1.He ran a long distance.




a long distance=?

Is ran here transitive verb?

2. I run a dog.

here run is as transitive verb. Is it correct.

What is meaning of this sentence?


3. He sleeps.

Can I write

He sleeps a cat.


Someone else will have to help you out with the technical aspects but,

2. I run a dog. We don't run dogs, we only walk them, no matter what speed it happens at. To walk a dog means to take it outside for some exercise.

3. He sleeps like a cat.
For number 2, 'I run a dog' ('I run the dog'), an alternative would be: 'I take the dog for a run'. This means the same as 'I walk the dog'.

'To run a dog' is also a specialised phrase, which would only be used in circumstances such as these:

(a) racing greyhounds, where it means 'to enter in the race', e.g. 'I ran two dogs in the 7.30 at Walthamstow'.

(b) gun-dog trials, where it means 'to enter in the trials', e.g. 'I ran two dogs at Cranbourne last week'.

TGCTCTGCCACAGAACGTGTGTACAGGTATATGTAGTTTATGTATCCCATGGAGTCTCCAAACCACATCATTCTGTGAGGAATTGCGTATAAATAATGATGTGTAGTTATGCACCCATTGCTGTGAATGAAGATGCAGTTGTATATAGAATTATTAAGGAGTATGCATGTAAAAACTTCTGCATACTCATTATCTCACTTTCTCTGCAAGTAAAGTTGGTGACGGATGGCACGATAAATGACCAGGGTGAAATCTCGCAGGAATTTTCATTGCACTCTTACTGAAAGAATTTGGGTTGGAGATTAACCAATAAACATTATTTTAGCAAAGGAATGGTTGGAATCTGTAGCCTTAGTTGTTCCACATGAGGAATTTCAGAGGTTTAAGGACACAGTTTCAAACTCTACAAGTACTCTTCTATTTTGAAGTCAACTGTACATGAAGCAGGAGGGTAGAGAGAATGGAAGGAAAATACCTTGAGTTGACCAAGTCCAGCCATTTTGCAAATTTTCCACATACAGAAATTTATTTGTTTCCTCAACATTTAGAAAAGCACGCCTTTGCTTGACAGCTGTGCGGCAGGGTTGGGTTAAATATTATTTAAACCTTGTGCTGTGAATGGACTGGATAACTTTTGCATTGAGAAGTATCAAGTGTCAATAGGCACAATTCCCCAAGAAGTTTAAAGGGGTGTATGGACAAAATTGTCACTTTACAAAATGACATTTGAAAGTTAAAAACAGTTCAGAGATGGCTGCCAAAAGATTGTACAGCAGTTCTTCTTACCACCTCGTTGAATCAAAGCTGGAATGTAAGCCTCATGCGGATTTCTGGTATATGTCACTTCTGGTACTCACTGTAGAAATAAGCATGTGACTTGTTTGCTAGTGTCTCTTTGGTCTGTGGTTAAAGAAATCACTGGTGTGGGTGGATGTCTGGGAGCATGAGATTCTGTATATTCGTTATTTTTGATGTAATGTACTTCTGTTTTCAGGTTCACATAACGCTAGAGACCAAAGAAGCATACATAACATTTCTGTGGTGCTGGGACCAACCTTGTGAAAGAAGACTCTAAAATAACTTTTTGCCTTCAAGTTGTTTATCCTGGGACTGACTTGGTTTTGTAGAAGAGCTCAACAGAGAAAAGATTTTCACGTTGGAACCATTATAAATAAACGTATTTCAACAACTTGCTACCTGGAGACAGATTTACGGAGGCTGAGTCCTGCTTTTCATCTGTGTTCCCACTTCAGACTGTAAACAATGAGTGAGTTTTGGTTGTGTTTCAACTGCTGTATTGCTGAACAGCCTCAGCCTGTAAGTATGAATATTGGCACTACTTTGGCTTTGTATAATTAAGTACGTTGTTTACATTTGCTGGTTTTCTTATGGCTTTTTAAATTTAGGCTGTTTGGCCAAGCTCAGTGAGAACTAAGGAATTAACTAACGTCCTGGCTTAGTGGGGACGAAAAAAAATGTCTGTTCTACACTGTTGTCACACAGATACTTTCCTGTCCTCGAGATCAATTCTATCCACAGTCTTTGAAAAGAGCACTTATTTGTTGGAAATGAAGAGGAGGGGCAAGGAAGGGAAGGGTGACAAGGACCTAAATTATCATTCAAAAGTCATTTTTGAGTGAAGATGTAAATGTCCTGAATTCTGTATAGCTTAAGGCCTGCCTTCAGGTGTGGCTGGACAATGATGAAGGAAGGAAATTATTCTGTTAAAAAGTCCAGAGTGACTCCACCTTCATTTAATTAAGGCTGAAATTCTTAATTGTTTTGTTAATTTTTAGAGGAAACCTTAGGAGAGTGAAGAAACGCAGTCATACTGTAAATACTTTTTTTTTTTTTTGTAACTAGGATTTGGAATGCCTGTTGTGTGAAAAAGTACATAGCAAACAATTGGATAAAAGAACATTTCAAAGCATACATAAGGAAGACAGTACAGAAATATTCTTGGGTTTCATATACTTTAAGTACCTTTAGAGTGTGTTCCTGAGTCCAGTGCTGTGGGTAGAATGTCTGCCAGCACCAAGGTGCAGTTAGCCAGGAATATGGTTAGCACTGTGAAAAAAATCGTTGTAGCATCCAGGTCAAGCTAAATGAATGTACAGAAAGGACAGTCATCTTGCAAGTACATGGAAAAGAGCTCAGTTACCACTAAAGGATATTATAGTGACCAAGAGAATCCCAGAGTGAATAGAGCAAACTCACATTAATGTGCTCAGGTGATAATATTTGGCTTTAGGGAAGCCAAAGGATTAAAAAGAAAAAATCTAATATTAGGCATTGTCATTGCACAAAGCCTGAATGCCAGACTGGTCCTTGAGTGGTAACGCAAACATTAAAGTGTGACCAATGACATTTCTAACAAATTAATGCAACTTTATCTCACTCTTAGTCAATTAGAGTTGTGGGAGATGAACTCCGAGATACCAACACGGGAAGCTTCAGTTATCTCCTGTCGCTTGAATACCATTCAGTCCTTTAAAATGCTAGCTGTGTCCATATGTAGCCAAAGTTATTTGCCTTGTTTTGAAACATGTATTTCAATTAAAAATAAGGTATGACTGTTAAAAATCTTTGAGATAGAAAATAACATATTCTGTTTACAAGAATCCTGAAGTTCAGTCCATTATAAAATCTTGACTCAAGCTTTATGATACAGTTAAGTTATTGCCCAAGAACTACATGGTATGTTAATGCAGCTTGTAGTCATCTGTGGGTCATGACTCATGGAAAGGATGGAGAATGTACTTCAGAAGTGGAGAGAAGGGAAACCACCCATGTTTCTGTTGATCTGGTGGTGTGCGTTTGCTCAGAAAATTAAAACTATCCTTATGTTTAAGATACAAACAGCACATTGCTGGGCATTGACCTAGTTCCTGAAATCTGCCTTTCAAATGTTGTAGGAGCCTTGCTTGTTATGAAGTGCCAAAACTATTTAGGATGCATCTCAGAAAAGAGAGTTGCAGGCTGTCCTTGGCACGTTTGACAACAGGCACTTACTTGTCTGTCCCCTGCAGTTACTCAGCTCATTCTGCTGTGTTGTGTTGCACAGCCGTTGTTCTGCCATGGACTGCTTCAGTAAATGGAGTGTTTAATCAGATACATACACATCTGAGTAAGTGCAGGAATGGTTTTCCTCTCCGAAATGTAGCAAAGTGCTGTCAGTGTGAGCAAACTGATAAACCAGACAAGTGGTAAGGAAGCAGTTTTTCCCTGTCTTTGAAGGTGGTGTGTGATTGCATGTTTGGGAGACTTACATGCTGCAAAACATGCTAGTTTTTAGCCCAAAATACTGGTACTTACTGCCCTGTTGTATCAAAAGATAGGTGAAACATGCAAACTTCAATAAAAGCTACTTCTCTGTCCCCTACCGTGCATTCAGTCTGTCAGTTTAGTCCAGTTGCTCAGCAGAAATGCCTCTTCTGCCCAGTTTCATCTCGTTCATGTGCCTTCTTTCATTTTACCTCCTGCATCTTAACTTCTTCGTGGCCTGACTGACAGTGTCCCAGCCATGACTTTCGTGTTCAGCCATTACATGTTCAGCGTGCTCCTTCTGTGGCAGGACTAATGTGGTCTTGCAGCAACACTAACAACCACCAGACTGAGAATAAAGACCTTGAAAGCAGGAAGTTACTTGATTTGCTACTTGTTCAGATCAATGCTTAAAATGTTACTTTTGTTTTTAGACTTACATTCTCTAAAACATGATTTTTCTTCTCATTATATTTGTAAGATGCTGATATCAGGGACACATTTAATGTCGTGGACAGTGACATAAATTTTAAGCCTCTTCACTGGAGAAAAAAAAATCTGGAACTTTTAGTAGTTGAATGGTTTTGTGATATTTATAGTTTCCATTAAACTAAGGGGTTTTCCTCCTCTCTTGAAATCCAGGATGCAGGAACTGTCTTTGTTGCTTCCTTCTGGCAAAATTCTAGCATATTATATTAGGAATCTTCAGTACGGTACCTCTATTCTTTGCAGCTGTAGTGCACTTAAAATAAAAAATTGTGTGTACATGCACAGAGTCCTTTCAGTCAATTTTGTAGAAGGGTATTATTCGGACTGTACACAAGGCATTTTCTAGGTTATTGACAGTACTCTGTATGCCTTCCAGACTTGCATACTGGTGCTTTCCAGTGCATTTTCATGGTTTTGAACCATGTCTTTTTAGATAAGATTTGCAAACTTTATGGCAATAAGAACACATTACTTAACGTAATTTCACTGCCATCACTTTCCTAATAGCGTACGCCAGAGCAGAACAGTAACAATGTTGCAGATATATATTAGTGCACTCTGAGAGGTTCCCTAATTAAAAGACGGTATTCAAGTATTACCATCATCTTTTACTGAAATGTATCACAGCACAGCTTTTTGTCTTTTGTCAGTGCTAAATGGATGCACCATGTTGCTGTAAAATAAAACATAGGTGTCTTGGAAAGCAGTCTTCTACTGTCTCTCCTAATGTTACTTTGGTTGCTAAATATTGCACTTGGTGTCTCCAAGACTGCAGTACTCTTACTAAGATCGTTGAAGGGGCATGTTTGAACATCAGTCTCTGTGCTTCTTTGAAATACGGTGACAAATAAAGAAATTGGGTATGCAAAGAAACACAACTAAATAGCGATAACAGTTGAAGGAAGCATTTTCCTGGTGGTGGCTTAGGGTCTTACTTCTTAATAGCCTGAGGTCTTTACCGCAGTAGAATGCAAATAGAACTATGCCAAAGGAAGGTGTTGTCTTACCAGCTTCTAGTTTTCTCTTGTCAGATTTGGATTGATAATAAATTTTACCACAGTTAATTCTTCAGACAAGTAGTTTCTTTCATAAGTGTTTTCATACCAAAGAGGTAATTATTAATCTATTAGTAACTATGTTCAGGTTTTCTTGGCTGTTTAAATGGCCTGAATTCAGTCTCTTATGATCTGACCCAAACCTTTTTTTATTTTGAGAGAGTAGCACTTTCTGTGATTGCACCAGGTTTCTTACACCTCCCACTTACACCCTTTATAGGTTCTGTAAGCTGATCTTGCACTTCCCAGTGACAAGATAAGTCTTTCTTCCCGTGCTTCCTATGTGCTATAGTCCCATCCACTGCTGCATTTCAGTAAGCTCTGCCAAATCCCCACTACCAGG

There may be other sporting uses.

You also have to watch out for phrases such as 'I ran the dog to the vet's', which means 'I took the dog to the vet's in the car'.

('To run a dog' is a transitive use of 'run'; it really means 'to cause to run'.)
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Can any body help me here.

"a long distance" is a special kind of object, but I don't know what the special grammatical name of it is. Maybe someone else knows what it is called.
Would 'a long distance' in this sentence be 'an adverbial noun-phrase of measure'?
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Would it be "the adverbial object"?
In Greek grammar, 'long distance' would be the 'accusative of extent'. In
Latin grammar, it would be the 'accusative of traversed space'.

'Accusative' here = 'object'.

So 'object of extent', perhaps.